The reasons are few, but simple and compelling. First, if a thorogh design development has been completed using Revit, very few design changes should be required during the course of construction. Second and probably most compelling is the staff during construction phase services. In many design firms a different - most often, more senior - team will handle a project in construction. These team members may not be familiar with Revit at all.
Aspects of Revit's DWG Export
Revit has the ability to export DWG, DGN, DXF and some other formats with a decent level of consistency; however, there are a few aspects to note before embarking on converting an entire project.
- Revit does not export DWGs in STB plot style format. If you require this format, be prepared to use some scripts or custom programming to assign your standard named plot styles.
- Revit assigns lineweight and linetype overrides at the entity level. Although there are other options to assign overrides to new layers or exclude overrides completely, they are not very useful. If you don't use overrides, you lose all lineweights and linetypes anyway and using new layers for overrides only complicates a clean conversion by creating layers such as A-WALL-1, A-WALL-2, A-WALL-3, etc. If your standard use of CAD dictates using a plot style table for defining plotted lineweights, again be prepared to do some work.
- Using the "Shared" option for coordinates on exported files has no effect on plans when you're exporting sheets. Data in model space of exported sheets is positioned only in relation to the paper space viewports.
- Lines within blocks are not on layer 0; they are on the layer of the category or sub-category of the entire component. This is particularly troublesome if families are made with confusing categorization. For example, an elevator door was made as a Specialty Equipment family, but with a sub-category called "Doors". When exported, the lines within the block were on A-DOOR, but the block itself was inserted on layer A-EQPM.
- Text and Dimensions all export into the "Standard" style. There is no setting in Revit to modify this.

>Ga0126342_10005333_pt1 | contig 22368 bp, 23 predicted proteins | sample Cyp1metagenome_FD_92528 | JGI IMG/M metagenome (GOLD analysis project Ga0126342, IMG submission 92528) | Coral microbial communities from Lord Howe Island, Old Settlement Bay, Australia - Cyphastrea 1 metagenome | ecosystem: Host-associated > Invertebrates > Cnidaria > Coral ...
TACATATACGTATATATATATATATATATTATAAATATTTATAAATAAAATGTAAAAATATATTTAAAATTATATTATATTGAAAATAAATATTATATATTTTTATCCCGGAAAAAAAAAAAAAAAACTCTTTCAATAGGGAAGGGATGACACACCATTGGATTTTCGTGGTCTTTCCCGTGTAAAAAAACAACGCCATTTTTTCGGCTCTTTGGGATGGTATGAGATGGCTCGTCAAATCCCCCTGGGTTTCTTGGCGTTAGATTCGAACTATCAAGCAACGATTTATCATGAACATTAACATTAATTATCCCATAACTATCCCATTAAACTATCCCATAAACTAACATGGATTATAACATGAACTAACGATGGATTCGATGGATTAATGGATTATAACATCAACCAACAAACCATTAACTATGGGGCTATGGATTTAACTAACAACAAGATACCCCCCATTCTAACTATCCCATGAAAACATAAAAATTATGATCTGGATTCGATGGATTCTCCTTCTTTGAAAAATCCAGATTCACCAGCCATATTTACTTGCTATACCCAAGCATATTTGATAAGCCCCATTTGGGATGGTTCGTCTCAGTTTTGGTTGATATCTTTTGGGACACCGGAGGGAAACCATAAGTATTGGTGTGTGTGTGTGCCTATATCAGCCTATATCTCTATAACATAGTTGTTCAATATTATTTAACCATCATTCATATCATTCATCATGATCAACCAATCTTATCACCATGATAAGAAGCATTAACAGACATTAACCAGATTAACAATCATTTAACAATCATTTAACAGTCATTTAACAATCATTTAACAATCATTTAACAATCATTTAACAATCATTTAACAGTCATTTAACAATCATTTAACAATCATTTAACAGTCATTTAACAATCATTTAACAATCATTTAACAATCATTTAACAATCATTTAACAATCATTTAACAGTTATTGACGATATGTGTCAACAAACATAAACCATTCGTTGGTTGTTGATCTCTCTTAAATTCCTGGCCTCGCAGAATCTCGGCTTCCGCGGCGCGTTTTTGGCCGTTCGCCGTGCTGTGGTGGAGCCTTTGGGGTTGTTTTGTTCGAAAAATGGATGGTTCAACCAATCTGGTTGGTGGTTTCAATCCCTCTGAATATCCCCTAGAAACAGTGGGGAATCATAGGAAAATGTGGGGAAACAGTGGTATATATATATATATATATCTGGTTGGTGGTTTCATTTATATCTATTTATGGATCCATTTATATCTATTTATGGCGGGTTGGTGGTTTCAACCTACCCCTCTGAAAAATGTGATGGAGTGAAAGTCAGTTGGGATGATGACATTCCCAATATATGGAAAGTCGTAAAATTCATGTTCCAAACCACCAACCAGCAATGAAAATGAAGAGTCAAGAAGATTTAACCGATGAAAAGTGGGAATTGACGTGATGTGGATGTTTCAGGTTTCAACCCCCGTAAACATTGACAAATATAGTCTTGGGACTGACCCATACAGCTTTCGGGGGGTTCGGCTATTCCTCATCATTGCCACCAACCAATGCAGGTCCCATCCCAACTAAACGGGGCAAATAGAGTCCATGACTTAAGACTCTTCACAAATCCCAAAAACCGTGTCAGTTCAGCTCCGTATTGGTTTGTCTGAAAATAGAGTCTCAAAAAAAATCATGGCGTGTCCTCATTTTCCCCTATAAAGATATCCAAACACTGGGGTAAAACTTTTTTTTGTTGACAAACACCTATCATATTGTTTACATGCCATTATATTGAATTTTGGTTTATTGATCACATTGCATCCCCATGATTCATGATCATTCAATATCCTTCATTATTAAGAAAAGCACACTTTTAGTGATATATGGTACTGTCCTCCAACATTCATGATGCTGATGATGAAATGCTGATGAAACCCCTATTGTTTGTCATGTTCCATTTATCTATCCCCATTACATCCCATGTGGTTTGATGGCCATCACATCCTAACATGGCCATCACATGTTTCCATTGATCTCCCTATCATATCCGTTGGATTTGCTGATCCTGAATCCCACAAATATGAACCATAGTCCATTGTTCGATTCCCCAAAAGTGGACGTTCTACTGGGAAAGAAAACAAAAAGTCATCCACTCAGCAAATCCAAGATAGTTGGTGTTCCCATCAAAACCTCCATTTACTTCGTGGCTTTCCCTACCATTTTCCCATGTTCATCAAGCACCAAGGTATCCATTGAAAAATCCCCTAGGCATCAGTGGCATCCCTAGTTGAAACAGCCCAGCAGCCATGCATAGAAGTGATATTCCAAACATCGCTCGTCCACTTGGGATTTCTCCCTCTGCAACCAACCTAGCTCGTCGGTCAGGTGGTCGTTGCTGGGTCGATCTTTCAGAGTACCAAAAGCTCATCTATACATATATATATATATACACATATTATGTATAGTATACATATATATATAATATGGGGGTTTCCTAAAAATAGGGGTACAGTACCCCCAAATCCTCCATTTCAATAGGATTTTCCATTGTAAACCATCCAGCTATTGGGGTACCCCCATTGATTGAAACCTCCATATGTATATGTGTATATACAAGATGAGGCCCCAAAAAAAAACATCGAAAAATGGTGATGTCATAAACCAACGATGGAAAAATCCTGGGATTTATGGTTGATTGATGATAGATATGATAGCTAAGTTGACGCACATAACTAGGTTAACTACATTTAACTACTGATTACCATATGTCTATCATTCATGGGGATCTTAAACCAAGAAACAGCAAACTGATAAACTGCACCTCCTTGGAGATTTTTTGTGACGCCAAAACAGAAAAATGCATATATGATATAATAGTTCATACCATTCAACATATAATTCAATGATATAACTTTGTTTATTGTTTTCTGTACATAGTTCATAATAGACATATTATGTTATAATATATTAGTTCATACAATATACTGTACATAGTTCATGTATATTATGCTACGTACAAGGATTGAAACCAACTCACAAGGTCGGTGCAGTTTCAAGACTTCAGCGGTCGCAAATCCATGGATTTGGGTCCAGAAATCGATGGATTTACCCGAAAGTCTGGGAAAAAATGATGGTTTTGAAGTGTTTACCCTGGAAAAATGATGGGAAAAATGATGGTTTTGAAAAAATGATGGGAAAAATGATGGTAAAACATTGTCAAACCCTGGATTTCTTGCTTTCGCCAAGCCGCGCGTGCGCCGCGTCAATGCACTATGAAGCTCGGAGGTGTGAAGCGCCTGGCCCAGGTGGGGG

- Hatches for columns are exported onto the same layer as the column.
Pre-Conversion Tips for Revit
If you happen to be working on a Revit project and know (or even think) you will be exporting to CAD format, be aware of these potential pitfalls.
- Don't use solid white Fill Regions to mask model elements in any views. The latest versions of Revit have the new Masking Region tool which will behave as expected (like a wipeout) when exported.
- Don't coverup unwanted text or dimensions with opaque background text. AutoCAD does not have an analogous object, so you end up with two, overlapping text elements in the exported CAD file.
- Use appropriate sub-categories for custom families. If you have many custom families all under Generic Models, they will most likely be exported onto one layer.
- Try not to 'fudge' a design by drawing it with Model Lines or Detail Lines. These will export as line layers, not as building layers such as walls, doors or windows.
- Because unreferenced view tags cannot be hidden or removed during the exporting process, make it a habit to hide all temporary sections, callouts or elevations during your project. Hopefully, Autodesk will soon develop a way to mitigate this problem - perhaps by allowing visibility (on/off) access to the various view types within a project.
- Protect your export layers template file. Every time you use it to export CAD formats from Revit, it is appended with any additional data which may be in the Revit file at the time - including all linked and imported CAD files. This is an additive process ONLY. The export template will not 'clean' itself when it is needed for the next project. I usually create a clean master template then ZIP the file so no one can accidentally use it in a live Revit project.